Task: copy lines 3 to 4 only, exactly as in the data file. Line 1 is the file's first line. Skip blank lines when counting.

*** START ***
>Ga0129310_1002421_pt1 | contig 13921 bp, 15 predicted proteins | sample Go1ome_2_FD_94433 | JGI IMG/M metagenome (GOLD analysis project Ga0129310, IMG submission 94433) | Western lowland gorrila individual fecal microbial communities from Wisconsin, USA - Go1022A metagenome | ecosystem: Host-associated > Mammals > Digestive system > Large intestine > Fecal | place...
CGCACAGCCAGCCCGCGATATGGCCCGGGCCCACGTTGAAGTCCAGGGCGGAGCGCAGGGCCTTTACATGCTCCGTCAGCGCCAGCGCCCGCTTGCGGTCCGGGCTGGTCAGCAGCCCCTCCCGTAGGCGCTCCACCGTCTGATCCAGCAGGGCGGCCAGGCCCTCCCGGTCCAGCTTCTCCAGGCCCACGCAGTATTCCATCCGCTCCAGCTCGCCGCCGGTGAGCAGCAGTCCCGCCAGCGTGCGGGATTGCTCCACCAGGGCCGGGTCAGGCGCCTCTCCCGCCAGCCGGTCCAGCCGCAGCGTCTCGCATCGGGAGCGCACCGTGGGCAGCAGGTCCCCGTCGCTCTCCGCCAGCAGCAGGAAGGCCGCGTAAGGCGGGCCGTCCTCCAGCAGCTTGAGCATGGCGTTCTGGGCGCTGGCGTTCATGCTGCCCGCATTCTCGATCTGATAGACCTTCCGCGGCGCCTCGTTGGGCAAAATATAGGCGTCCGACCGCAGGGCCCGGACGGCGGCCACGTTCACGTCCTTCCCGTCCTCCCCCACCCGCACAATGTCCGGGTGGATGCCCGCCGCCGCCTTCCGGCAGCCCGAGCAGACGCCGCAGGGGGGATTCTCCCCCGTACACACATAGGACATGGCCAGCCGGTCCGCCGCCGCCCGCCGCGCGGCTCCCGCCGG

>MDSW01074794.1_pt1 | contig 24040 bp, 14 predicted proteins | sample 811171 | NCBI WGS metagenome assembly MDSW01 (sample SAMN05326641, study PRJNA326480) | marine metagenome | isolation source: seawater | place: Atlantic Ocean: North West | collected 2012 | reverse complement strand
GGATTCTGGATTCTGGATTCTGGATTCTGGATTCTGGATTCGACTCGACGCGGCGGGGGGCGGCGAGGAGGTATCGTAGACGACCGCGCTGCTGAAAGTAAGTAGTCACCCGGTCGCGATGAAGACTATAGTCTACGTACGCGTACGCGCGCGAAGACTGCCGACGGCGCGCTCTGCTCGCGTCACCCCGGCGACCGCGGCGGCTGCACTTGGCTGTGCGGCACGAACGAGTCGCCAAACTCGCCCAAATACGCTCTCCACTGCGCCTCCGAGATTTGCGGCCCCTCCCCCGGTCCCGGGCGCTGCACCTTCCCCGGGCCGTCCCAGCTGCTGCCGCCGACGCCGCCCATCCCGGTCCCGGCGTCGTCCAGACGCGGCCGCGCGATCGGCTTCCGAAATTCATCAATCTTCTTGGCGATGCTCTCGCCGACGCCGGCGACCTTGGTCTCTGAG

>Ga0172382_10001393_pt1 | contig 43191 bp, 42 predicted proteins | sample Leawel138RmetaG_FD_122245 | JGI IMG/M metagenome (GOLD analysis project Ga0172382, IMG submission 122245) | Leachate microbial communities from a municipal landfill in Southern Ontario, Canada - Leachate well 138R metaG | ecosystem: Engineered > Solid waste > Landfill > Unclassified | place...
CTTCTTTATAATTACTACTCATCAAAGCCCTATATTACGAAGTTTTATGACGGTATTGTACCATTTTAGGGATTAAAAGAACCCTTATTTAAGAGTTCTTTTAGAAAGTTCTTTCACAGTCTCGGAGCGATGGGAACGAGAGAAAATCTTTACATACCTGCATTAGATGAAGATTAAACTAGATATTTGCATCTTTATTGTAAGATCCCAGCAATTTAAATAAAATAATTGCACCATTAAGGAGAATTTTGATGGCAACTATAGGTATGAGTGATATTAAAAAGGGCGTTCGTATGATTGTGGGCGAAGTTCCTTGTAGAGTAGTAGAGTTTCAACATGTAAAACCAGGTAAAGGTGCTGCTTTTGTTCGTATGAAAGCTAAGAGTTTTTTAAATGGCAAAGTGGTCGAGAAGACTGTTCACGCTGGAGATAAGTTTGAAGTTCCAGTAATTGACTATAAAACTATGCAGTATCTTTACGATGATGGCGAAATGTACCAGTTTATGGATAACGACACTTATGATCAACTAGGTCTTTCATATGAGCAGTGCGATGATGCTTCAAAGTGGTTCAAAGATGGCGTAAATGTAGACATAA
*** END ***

>MDSW01074794.1_pt1 | contig 24040 bp, 14 predicted proteins | sample 811171 | NCBI WGS metagenome assembly MDSW01 (sample SAMN05326641, study PRJNA326480) | marine metagenome | isolation source: seawater | place: Atlantic Ocean: North West | collected 2012 | reverse complement strand
GGATTCTGGATTCTGGATTCTGGATTCTGGATTCTGGATTCGACTCGACGCGGCGGGGGGCGGCGAGGAGGTATCGTAGACGACCGCGCTGCTGAAAGTAAGTAGTCACCCGGTCGCGATGAAGACTATAGTCTACGTACGCGTACGCGCGCGAAGACTGCCGACGGCGCGCTCTGCTCGCGTCACCCCGGCGACCGCGGCGGCTGCACTTGGCTGTGCGGCACGAACGAGTCGCCAAACTCGCCCAAATACGCTCTCCACTGCGCCTCCGAGATTTGCGGCCCCTCCCCCGGTCCCGGGCGCTGCACCTTCCCCGGGCCGTCCCAGCTGCTGCCGCCGACGCCGCCCATCCCGGTCCCGGCGTCGTCCAGACGCGGCCGCGCGATCGGCTTCCGAAATTCATCAATCTTCTTGGCGATGCTCTCGCCGACGCCGGCGACCTTGGTCTCTGAG